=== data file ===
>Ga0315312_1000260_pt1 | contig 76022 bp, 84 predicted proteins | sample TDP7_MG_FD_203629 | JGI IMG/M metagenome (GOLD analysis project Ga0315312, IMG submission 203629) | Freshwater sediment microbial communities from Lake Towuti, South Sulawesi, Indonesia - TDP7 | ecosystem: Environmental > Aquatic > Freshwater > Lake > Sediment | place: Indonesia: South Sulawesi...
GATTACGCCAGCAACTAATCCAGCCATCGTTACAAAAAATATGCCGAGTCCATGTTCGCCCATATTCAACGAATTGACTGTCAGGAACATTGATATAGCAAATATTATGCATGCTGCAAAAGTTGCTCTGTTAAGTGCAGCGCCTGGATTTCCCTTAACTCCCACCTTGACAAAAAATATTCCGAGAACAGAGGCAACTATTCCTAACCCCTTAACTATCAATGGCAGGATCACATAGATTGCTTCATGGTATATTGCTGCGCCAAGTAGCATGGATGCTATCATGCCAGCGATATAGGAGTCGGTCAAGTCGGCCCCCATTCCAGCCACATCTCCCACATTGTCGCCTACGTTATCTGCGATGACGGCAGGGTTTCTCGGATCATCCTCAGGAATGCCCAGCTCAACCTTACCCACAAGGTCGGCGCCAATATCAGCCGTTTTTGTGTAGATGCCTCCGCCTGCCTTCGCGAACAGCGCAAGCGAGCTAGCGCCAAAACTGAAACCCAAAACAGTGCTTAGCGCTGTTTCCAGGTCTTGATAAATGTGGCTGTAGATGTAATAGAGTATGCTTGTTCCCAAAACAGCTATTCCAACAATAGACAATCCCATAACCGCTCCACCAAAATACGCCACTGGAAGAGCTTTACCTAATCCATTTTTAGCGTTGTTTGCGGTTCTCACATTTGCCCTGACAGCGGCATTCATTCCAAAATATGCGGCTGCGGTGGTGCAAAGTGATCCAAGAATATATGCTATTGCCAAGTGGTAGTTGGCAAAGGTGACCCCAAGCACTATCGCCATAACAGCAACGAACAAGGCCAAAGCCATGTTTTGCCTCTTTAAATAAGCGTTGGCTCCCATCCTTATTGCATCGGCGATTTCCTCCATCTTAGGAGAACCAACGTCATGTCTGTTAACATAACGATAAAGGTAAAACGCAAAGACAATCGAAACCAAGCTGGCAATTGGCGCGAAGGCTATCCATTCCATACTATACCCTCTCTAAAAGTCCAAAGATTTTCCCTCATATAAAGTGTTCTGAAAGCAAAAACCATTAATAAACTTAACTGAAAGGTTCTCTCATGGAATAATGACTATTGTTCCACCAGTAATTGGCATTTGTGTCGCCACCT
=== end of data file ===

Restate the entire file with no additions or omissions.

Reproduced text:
>Ga0315312_1000260_pt1 | contig 76022 bp, 84 predicted proteins | sample TDP7_MG_FD_203629 | JGI IMG/M metagenome (GOLD analysis project Ga0315312, IMG submission 203629) | Freshwater sediment microbial communities from Lake Towuti, South Sulawesi, Indonesia - TDP7 | ecosystem: Environmental > Aquatic > Freshwater > Lake > Sediment | place: Indonesia: South Sulawesi...
GATTACGCCAGCAACTAATCCAGCCATCGTTACAAAAAATATGCCGAGTCCATGTTCGCCCATATTCAACGAATTGACTGTCAGGAACATTGATATAGCAAATATTATGCATGCTGCAAAAGTTGCTCTGTTAAGTGCAGCGCCTGGATTTCCCTTAACTCCCACCTTGACAAAAAATATTCCGAGAACAGAGGCAACTATTCCTAACCCCTTAACTATCAATGGCAGGATCACATAGATTGCTTCATGGTATATTGCTGCGCCAAGTAGCATGGATGCTATCATGCCAGCGATATAGGAGTCGGTCAAGTCGGCCCCCATTCCAGCCACATCTCCCACATTGTCGCCTACGTTATCTGCGATGACGGCAGGGTTTCTCGGATCATCCTCAGGAATGCCCAGCTCAACCTTACCCACAAGGTCGGCGCCAATATCAGCCGTTTTTGTGTAGATGCCTCCGCCTGCCTTCGCGAACAGCGCAAGCGAGCTAGCGCCAAAACTGAAACCCAAAACAGTGCTTAGCGCTGTTTCCAGGTCTTGATAAATGTGGCTGTAGATGTAATAGAGTATGCTTGTTCCCAAAACAGCTATTCCAACAATAGACAATCCCATAACCGCTCCACCAAAATACGCCACTGGAAGAGCTTTACCTAATCCATTTTTAGCGTTGTTTGCGGTTCTCACATTTGCCCTGACAGCGGCATTCATTCCAAAATATGCGGCTGCGGTGGTGCAAAGTGATCCAAGAATATATGCTATTGCCAAGTGGTAGTTGGCAAAGGTGACCCCAAGCACTATCGCCATAACAGCAACGAACAAGGCCAAAGCCATGTTTTGCCTCTTTAAATAAGCGTTGGCTCCCATCCTTATTGCATCGGCGATTTCCTCCATCTTAGGAGAACCAACGTCATGTCTGTTAACATAACGATAAAGGTAAAACGCAAAGACAATCGAAACCAAGCTGGCAATTGGCGCGAAGGCTATCCATTCCATACTATACCCTCTCTAAAAGTCCAAAGATTTTCCCTCATATAAAGTGTTCTGAAAGCAAAAACCATTAATAAACTTAACTGAAAGGTTCTCTCATGGAATAATGACTATTGTTCCACCAGTAATTGGCATTTGTGTCGCCACCT